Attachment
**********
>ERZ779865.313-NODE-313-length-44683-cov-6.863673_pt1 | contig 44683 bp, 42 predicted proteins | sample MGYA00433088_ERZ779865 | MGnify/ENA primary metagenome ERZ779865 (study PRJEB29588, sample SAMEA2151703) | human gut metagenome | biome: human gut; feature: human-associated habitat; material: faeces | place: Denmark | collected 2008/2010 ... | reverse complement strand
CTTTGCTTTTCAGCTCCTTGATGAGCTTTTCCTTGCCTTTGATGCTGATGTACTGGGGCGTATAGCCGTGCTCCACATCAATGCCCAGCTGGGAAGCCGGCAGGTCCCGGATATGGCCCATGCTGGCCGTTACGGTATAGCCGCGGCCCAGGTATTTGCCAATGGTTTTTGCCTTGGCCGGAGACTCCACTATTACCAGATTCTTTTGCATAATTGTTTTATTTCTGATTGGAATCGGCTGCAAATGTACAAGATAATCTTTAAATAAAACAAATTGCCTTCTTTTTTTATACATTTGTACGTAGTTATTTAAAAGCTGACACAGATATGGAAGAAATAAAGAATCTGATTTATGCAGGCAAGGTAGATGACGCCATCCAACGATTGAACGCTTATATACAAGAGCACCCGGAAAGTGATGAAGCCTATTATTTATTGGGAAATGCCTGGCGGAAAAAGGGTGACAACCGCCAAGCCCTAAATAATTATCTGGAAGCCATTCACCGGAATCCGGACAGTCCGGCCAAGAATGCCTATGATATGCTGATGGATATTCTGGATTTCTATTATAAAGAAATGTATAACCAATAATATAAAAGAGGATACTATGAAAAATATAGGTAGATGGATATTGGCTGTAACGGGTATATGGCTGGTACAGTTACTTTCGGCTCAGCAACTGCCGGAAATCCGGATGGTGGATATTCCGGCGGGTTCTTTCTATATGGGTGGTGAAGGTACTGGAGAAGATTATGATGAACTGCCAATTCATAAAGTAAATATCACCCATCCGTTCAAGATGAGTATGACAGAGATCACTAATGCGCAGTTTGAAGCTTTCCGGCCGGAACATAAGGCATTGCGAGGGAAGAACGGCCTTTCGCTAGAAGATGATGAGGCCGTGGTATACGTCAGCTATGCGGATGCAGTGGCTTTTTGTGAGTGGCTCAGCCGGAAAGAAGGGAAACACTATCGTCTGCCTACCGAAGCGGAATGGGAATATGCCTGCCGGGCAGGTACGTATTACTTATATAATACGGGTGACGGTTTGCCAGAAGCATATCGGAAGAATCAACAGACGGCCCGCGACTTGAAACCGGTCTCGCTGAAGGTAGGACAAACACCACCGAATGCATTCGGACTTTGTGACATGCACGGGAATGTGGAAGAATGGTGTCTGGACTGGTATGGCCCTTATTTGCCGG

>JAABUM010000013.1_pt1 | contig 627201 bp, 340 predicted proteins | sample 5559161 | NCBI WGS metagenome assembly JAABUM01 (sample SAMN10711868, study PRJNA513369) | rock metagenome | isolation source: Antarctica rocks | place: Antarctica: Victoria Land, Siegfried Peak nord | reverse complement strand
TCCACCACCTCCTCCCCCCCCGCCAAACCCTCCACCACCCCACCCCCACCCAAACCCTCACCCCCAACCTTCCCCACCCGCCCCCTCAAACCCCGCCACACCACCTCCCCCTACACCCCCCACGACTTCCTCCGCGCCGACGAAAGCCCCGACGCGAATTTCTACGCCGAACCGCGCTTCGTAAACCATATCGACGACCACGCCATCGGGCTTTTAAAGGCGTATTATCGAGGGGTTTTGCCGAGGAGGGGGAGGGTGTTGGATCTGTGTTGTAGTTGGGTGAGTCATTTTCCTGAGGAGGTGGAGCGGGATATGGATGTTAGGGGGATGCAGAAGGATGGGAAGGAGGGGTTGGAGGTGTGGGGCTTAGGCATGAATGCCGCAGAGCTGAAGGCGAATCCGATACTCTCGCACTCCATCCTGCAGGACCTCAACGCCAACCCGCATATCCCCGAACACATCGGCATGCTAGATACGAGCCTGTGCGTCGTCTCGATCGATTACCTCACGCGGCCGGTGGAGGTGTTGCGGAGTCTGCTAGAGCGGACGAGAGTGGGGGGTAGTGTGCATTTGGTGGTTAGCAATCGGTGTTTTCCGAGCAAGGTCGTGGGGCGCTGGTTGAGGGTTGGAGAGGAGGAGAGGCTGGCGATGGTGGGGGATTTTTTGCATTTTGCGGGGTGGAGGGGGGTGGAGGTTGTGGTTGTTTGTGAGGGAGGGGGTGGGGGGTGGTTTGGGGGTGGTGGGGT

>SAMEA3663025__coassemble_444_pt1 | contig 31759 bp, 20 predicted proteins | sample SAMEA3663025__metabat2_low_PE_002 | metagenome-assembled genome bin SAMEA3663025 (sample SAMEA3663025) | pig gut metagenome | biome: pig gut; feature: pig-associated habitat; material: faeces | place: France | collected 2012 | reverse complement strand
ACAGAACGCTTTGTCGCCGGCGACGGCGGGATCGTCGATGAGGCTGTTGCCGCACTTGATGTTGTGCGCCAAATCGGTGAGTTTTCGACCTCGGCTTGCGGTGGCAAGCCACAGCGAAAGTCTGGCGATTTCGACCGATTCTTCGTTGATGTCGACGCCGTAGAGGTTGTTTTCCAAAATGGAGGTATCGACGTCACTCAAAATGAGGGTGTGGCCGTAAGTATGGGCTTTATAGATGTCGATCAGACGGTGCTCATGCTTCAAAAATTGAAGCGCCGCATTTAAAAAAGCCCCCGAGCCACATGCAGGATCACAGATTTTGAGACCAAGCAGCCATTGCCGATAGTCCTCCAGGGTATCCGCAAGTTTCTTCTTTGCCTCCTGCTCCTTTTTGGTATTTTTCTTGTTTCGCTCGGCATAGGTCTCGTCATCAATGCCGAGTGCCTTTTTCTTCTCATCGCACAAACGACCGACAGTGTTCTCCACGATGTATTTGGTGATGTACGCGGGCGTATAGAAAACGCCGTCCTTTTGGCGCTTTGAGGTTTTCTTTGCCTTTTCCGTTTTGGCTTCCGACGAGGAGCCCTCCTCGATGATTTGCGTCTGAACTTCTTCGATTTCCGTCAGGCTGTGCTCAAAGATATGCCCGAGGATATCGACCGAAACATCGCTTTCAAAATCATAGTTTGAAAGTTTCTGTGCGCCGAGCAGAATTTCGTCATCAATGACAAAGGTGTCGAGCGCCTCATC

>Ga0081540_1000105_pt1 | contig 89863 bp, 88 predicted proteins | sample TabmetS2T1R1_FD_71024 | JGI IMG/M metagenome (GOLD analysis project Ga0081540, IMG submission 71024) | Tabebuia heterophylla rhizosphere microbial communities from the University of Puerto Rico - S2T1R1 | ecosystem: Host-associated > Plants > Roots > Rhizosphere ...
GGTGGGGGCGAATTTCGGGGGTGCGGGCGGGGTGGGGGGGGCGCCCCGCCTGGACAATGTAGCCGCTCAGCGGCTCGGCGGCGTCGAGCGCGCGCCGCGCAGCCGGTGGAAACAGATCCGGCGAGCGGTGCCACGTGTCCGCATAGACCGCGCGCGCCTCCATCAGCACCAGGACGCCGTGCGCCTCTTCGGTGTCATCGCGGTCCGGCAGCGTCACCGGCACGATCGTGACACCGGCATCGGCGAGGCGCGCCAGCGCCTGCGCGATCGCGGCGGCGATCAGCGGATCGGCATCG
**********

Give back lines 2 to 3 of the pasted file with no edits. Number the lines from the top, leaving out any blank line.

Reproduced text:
CTTTGCTTTTCAGCTCCTTGATGAGCTTTTCCTTGCCTTTGATGCTGATGTACTGGGGCGTATAGCCGTGCTCCACATCAATGCCCAGCTGGGAAGCCGGCAGGTCCCGGATATGGCCCATGCTGGCCGTTACGGTATAGCCGCGGCCCAGGTATTTGCCAATGGTTTTTGCCTTGGCCGGAGACTCCACTATTACCAGATTCTTTTGCATAATTGTTTTATTTCTGATTGGAATCGGCTGCAAATGTACAAGATAATCTTTAAATAAAACAAATTGCCTTCTTTTTTTATACATTTGTACGTAGTTATTTAAAAGCTGACACAGATATGGAAGAAATAAAGAATCTGATTTATGCAGGCAAGGTAGATGACGCCATCCAACGATTGAACGCTTATATACAAGAGCACCCGGAAAGTGATGAAGCCTATTATTTATTGGGAAATGCCTGGCGGAAAAAGGGTGACAACCGCCAAGCCCTAAATAATTATCTGGAAGCCATTCACCGGAATCCGGACAGTCCGGCCAAGAATGCCTATGATATGCTGATGGATATTCTGGATTTCTATTATAAAGAAATGTATAACCAATAATATAAAAGAGGATACTATGAAAAATATAGGTAGATGGATATTGGCTGTAACGGGTATATGGCTGGTACAGTTACTTTCGGCTCAGCAACTGCCGGAAATCCGGATGGTGGATATTCCGGCGGGTTCTTTCTATATGGGTGGTGAAGGTACTGGAGAAGATTATGATGAACTGCCAATTCATAAAGTAAATATCACCCATCCGTTCAAGATGAGTATGACAGAGATCACTAATGCGCAGTTTGAAGCTTTCCGGCCGGAACATAAGGCATTGCGAGGGAAGAACGGCCTTTCGCTAGAAGATGATGAGGCCGTGGTATACGTCAGCTATGCGGATGCAGTGGCTTTTTGTGAGTGGCTCAGCCGGAAAGAAGGGAAACACTATCGTCTGCCTACCGAAGCGGAATGGGAATATGCCTGCCGGGCAGGTACGTATTACTTATATAATACGGGTGACGGTTTGCCAGAAGCATATCGGAAGAATCAACAGACGGCCCGCGACTTGAAACCGGTCTCGCTGAAGGTAGGACAAACACCACCGAATGCATTCGGACTTTGTGACATGCACGGGAATGTGGAAGAATGGTGTCTGGACTGGTATGGCCCTTATTTGCCGG

>JAABUM010000013.1_pt1 | contig 627201 bp, 340 predicted proteins | sample 5559161 | NCBI WGS metagenome assembly JAABUM01 (sample SAMN10711868, study PRJNA513369) | rock metagenome | isolation source: Antarctica rocks | place: Antarctica: Victoria Land, Siegfried Peak nord | reverse complement strand